Renewable energy is big business, and the world is racing to find alternatives to using finite resources like oil and coal. Wind turbines are a promising area, but although they are in place around the world, they do have their problems. In areas with gentle winds turbines aren’t able to produce as much energy and are sometimes even still. Birds can become victims of the spinning blades, and there is a degree of noise pollution associated with these ‘eyesores’. Many are opposed to their construction and property prices can even tumble in turbine terrain. One solution could be found in the flippers of humpback whales. These are covered in lumps rather than being smooth like a wind turbine blade. This was originally thought to be a more aerodynamic design as surely particles can pass by a smooth surface more easily than an uneven one. But research has proven that this isn’t actually the case at all.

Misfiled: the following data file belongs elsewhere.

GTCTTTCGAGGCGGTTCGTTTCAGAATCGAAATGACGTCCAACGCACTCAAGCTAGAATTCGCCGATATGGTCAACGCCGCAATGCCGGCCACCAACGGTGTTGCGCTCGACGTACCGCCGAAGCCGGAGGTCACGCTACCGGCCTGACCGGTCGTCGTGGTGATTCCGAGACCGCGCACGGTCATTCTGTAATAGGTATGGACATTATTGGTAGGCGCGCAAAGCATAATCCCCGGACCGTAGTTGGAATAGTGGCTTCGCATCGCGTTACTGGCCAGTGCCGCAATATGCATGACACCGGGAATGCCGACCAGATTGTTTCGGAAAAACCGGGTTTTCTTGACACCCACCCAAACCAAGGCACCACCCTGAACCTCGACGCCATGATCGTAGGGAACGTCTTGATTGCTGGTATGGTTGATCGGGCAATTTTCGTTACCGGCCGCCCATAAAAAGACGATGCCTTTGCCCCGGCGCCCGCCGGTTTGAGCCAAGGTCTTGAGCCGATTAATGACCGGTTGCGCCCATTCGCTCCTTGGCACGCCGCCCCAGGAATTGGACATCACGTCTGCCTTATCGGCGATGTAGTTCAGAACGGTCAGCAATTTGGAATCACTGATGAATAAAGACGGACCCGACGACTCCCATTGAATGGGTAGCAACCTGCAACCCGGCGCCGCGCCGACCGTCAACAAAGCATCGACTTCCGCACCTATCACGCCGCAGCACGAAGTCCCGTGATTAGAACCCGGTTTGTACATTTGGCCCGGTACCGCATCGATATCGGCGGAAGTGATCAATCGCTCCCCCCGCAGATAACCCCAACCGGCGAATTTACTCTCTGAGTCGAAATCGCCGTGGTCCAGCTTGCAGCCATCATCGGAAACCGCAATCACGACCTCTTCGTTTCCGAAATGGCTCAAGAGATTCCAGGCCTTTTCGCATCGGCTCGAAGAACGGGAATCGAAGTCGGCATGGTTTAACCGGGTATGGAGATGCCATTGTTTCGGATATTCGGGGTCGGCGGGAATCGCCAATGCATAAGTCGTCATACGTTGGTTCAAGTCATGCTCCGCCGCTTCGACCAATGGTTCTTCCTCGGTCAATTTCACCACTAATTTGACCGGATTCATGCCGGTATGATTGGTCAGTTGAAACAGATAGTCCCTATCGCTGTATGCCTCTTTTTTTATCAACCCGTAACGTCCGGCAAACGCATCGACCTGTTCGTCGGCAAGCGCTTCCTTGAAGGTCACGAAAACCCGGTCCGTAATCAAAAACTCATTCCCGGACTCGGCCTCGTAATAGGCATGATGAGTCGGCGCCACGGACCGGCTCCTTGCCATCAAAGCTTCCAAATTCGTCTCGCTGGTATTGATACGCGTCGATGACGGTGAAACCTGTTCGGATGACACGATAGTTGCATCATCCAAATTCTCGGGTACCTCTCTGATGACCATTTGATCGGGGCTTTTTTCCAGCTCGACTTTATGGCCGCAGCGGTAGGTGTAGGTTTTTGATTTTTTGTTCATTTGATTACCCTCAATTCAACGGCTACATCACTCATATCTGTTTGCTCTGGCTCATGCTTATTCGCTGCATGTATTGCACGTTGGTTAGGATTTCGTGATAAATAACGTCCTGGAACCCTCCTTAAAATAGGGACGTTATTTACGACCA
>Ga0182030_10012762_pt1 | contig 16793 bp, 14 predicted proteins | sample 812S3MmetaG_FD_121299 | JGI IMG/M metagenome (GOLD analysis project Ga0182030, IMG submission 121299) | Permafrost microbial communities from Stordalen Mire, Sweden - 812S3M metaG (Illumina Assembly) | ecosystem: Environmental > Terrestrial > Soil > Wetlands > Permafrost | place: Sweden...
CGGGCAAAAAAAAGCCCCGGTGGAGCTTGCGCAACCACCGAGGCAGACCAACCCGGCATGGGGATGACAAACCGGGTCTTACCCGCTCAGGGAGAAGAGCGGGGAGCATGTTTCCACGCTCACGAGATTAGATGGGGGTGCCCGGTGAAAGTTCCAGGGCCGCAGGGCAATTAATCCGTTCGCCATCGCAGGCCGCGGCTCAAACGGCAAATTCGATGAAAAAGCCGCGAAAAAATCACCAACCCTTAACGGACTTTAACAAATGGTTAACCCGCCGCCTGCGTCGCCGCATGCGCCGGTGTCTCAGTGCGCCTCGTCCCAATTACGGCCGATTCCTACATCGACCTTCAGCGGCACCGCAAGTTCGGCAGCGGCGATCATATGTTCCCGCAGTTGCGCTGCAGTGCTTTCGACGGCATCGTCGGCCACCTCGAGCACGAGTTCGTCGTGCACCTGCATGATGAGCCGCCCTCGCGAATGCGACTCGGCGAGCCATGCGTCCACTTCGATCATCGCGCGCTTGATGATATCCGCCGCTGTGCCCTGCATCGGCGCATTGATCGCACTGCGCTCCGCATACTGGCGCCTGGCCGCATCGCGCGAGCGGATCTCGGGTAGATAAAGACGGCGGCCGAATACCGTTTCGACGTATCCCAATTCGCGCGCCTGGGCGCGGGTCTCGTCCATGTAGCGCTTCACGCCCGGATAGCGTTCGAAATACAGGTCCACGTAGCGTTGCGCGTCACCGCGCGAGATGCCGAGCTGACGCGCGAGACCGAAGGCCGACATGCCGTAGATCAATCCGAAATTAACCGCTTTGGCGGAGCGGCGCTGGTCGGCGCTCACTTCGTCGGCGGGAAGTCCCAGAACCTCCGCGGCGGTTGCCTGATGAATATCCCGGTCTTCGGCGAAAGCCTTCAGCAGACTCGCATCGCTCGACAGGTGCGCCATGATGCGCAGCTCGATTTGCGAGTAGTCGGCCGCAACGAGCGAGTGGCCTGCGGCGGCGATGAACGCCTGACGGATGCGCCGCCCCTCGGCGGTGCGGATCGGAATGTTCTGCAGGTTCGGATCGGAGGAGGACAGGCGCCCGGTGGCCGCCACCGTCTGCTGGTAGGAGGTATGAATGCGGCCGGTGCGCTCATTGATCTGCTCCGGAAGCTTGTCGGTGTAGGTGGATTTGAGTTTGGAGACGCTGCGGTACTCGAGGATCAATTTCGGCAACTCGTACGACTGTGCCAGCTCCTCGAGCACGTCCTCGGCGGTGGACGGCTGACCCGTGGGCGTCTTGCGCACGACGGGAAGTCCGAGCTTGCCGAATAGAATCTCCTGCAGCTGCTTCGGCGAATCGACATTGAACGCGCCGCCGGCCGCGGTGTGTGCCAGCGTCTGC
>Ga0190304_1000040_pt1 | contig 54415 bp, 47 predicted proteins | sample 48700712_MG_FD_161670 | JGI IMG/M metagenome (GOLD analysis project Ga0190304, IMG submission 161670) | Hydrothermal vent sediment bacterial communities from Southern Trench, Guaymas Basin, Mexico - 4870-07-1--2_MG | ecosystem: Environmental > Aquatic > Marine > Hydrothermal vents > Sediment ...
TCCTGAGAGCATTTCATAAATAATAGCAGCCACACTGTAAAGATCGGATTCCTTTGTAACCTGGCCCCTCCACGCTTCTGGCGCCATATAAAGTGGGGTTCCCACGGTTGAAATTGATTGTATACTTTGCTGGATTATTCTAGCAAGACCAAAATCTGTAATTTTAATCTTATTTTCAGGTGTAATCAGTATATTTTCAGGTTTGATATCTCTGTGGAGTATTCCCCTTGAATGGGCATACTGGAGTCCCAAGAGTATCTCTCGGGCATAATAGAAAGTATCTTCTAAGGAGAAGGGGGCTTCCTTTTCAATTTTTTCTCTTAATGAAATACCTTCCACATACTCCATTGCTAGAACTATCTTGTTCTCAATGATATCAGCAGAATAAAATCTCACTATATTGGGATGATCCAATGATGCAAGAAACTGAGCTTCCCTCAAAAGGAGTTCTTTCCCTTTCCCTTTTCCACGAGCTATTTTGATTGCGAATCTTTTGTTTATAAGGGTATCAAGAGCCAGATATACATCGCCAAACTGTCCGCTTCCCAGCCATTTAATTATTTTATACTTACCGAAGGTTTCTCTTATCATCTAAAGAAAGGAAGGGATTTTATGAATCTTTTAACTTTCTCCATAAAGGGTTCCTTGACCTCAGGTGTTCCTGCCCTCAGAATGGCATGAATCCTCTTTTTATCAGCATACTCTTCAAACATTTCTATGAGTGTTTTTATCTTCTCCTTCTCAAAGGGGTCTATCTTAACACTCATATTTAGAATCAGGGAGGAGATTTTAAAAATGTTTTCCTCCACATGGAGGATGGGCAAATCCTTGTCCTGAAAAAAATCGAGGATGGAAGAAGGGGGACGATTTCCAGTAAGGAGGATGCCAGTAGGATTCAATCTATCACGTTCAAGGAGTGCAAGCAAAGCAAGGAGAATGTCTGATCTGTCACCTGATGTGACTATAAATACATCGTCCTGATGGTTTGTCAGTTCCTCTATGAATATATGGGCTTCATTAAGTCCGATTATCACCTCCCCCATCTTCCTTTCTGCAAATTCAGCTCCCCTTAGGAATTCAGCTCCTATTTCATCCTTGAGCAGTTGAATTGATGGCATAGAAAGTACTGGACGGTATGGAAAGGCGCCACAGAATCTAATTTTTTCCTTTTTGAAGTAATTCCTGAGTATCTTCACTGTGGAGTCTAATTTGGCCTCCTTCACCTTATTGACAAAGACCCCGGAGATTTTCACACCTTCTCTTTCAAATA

Humpback whales’ pectoral fins are placed either side of the body and essentially act as the animals’ arms. Through extensive testing these bump-covered flippers were found to be 40 per cent more dynamic than a smooth fin, allowing water particles to zoom past at speed. It’s thought that protrusions on the leading edge of the fin create areas of low pressure, causing air or water to rush into the low pressure area, allowing the fin to move with less drag. The applications of this development range from your humble ceiling fan to new types of wind turbine. They can help windmills overcome the biggest problems traditional models demonstrate, like unreliability in light wind. The aerodynamic shape will also allow the turbines to turn with much less force than is required to rotate the smooth versions. The whale fin blades can even make the turbines more reliable in turbulent air and reduce noise pollution.